The Justice Department is preparing some of the first guilty plea offers for people charged in the Capitol insurrection, as prosecutors grind through massive amounts of evidence, videos and tips against more than 400 possible defendants in an investigation called one of the “largest in American history.”
Department officials are working on the timing of potential plea deals. Internal discussions will likely be influenced by the arrival of Attorney General Merrick Garland — who got his first briefing about the investigation on Thursday — and other senior aides who are coming onboard as part of the Biden administration.
“Based on the information we received from supervisors, it sounds like things are moving along. I hope to have plea offers for these parties soon,” Assistant US Attorney Amanda Fretto said at a hearing Friday in Washington, DC, for two Texans charged in the Capitol attack.
“That could happen within a few weeks,” Fretto added, the first time a prosecutor gave a possible timeline for plea bargains in open court.
More than 300 people have been charged in connection with the January 6 assault on the US Capitol by pro-Trump rioters — a figure DOJ now says could easily pass 400. Charges are also likely coming against additional members of the Oath Keepers, building on the existing conspiracy case that already has nine defendants, prosecutors said Thursday in court.
There haven’t been any guilty pleas, though legal experts believe many defendants will ultimately take a deal instead of opting for a costly and challenging federal trial. For those that choose to go to trial, backlogs in the courts and the sheer logistics of the sprawling investigation likely mean court trials may be 12 to 15 months away, people briefed on the probe told CNN.
‘Most complex investigation ever’
The Justice Department is calling the investigation one of the “largest in American history,” and it has been a drain on department and FBI resources.
That process is taking time, prosecutors acknowledged, and DOJ has asked for delays in several cases as investigators deal with the overwhelming workload. Prosecutors specifically asked for two-month delays in some cases, according to new court filings.
“The investigation and prosecution of the Capitol Attack will likely be one of the largest in American history, both in terms of the number of defendants prosecuted and the nature and volume of the evidence,” Justice Department lawyers wrote in the new filings on Friday.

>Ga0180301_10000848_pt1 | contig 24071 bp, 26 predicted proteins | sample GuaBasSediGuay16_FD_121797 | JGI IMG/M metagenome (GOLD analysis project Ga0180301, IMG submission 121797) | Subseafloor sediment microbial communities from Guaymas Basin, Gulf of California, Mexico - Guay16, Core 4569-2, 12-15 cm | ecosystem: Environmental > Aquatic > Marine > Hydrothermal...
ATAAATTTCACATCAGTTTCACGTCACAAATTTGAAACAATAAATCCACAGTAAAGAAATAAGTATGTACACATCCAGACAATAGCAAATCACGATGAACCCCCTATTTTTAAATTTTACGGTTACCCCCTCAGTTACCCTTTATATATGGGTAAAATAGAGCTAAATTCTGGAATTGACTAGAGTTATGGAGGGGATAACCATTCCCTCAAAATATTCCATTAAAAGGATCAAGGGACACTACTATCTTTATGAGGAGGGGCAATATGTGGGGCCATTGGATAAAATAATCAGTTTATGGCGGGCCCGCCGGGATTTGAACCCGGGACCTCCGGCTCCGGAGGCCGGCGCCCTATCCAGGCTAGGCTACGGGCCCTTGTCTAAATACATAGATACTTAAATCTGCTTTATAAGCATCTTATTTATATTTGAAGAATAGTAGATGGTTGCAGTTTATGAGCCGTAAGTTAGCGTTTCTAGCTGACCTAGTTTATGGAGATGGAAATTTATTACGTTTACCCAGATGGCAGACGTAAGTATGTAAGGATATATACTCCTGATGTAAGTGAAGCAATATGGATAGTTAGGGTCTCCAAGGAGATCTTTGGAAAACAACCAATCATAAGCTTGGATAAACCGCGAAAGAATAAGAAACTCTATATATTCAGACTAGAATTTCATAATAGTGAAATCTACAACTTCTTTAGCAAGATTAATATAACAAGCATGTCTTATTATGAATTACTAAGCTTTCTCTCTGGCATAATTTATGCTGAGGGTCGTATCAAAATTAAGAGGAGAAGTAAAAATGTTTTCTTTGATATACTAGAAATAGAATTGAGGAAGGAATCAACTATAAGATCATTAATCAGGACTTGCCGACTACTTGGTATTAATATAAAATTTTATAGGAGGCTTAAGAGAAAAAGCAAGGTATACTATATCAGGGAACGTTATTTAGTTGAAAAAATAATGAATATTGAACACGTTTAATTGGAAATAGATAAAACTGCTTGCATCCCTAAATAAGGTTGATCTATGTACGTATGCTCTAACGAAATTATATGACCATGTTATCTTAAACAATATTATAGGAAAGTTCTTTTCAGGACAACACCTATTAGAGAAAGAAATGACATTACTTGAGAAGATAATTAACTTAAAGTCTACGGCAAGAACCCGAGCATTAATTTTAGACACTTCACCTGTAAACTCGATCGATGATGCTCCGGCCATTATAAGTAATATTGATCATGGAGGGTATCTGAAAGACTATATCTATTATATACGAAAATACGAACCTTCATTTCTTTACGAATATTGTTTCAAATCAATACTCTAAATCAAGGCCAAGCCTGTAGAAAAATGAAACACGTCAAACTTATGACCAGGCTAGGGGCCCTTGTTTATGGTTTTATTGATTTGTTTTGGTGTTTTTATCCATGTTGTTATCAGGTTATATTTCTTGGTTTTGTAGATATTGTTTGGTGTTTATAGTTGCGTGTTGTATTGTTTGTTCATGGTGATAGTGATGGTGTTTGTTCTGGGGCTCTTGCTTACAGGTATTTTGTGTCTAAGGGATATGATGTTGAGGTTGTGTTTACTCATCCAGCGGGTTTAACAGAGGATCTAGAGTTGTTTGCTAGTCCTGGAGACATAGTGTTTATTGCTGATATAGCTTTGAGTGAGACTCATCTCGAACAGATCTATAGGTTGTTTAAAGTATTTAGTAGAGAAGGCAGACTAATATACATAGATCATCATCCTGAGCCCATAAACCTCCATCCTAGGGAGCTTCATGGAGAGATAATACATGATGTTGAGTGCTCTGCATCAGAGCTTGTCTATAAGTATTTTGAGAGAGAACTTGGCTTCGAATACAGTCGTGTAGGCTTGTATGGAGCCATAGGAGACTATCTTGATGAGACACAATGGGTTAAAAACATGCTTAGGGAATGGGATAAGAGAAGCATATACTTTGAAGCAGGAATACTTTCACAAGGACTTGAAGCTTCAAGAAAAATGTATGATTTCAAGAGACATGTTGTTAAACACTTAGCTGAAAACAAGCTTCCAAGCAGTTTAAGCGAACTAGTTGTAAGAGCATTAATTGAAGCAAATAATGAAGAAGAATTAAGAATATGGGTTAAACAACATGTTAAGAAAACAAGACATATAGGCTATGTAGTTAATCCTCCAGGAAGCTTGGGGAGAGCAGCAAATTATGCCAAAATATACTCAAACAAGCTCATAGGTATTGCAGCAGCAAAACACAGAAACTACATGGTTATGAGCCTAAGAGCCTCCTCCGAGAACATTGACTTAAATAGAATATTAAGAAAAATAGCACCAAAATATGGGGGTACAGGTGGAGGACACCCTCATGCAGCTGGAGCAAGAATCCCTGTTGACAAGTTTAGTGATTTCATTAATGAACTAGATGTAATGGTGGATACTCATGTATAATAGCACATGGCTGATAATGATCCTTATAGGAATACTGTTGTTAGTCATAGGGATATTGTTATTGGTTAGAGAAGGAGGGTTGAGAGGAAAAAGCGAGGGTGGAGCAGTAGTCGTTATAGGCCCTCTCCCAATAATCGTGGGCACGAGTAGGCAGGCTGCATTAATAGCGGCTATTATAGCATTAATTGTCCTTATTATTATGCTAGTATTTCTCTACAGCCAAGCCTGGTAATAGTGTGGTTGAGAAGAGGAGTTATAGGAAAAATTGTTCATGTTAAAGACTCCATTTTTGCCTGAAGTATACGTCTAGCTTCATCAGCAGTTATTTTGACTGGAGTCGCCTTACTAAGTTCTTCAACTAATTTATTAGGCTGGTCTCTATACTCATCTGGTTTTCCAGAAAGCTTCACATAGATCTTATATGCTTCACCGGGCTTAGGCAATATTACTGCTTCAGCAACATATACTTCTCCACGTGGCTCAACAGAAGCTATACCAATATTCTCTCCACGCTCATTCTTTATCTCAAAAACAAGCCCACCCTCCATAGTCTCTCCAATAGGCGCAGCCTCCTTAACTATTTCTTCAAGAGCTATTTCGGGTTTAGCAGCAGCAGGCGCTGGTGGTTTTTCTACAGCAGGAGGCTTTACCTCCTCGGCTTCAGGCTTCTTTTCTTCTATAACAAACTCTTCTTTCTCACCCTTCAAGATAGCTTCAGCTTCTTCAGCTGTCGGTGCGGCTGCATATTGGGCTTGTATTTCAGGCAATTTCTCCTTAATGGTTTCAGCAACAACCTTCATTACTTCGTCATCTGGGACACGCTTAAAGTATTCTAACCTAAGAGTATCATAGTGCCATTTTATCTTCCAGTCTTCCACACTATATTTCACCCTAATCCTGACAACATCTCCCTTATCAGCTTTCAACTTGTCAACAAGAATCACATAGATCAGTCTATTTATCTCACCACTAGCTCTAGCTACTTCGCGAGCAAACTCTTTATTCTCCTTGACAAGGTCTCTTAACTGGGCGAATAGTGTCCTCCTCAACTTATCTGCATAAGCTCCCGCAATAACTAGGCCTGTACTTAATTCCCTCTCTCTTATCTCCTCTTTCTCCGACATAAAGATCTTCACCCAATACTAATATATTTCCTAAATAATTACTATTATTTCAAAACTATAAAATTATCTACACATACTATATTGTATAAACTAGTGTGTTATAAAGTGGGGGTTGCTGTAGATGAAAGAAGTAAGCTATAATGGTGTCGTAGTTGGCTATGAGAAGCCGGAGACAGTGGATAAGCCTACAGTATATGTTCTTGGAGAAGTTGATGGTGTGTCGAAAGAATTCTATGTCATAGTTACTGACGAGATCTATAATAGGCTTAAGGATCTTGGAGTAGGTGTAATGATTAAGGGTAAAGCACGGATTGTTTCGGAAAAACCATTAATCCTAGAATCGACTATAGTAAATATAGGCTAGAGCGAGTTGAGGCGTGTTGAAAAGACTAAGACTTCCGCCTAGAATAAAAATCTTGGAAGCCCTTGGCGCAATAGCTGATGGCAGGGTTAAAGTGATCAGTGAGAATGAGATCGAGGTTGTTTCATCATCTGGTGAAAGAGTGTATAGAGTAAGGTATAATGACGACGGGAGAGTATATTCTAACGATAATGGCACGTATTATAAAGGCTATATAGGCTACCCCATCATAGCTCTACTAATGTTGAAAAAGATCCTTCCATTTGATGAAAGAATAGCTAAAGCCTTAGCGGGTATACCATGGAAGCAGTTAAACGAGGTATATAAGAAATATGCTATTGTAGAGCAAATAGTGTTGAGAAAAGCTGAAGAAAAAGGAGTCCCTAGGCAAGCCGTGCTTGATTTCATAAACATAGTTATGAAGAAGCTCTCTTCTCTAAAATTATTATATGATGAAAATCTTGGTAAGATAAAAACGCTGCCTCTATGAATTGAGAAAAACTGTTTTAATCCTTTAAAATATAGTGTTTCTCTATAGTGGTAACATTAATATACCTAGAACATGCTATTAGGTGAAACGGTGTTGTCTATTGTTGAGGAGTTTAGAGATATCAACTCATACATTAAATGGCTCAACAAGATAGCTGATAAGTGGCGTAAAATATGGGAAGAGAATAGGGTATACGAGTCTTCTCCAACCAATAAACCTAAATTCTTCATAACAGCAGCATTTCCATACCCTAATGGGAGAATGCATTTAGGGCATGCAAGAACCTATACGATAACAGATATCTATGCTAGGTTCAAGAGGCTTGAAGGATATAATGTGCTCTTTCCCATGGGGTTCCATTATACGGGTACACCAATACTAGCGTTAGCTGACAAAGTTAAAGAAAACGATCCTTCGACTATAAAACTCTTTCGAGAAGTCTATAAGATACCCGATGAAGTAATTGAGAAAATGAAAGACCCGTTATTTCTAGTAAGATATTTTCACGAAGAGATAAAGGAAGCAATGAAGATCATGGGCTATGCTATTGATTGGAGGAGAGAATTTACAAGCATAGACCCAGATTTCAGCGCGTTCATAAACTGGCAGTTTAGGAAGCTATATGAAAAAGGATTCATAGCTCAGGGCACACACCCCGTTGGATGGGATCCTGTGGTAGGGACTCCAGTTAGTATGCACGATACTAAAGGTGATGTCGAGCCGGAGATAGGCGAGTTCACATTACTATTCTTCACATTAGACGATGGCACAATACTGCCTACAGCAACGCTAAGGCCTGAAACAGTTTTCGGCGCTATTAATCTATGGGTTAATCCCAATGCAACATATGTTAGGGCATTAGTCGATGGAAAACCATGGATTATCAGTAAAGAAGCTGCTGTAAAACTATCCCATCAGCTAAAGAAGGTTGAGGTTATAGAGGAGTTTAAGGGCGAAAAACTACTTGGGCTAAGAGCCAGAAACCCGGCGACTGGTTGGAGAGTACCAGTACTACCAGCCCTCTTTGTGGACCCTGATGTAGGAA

The attack, they added, is “likely the most complex investigation ever prosecuted by the Department of Justice,” citing the overwhelming workload for prosecutors and FBI agents.
Investigators have mountains of evidence. They say they’re reviewing more than 15,000 hours of surveillance tapes and police body camera footage, about 1,600 electronic devices, and have conducted “hundreds” of searches of electronic communications like emails and text messages.
More than 900 search warrants have been executed in almost every state, prosecutors said.
The public is continuing to heed the government’s call for assistance in identifying suspects, which has proven critical in many cases. Authorities say they’ve received more than 210,000 tips and have already generated 80,000 reports from interviewing witnesses and suspects.
Prosecutors said at court hearings this week the DOJ is hiring an outside vendor to build a database of all the materials, which include an overwhelming number of video clips from Capitol grounds.
DOJ brings in reinforcements
More than a dozen federal prosecutors from around the country have been sent to Washington to assist in the effort, which is being led by the US attorney’s office in DC.
Several DC-based prosecutors have also started moving their regular cases back, but 15 are expected to continue working the more complex conspiracy cases which could take months of work.
The vast majority of known Capitol insurrection cases are against individual rioters. But prosecutors have filed conspiracy charges against family members of those who went to the Capitol and against members of far-right extremist groups like the Oath Keepers and Proud Boys.
These conspiracy investigations are continuing and “involves a large number of participants,” the Justice Department said Friday in court papers.
Many alleged Capitol rioters have already been arraigned and pleaded not guilty. The next step is the “discovery” process where investigators prepare evidence for trial and share it with defendants.
The Justice Department’s request for a slowdown in some Capitol riot cases is part of a larger struggle over the discovery process.
Defense attorneys for some alleged rioters complained in court that they haven’t been given enough materials to adequately start preparing for trial or for potential plea negotiations. Prosecutors have turned over some documents but have told judges they more time.
Friday’s hearing where Fretto, the prosecutor, outlined the status of potential plea deals involved Jenny Cudd and Eliel Rosa of Midland, Texas. Cudd gained national notoriety last month when she asked for — and received — a judge’s approval to travel to Mexico for a vacation with colleagues. Both have pleaded not guilty to a five-count criminal indictment.
Judge Trevor McFadden set their next hearing for April 29 and said he hoped they could “resolve the case” on that date, mentioning the potential for guilty plea negotiations.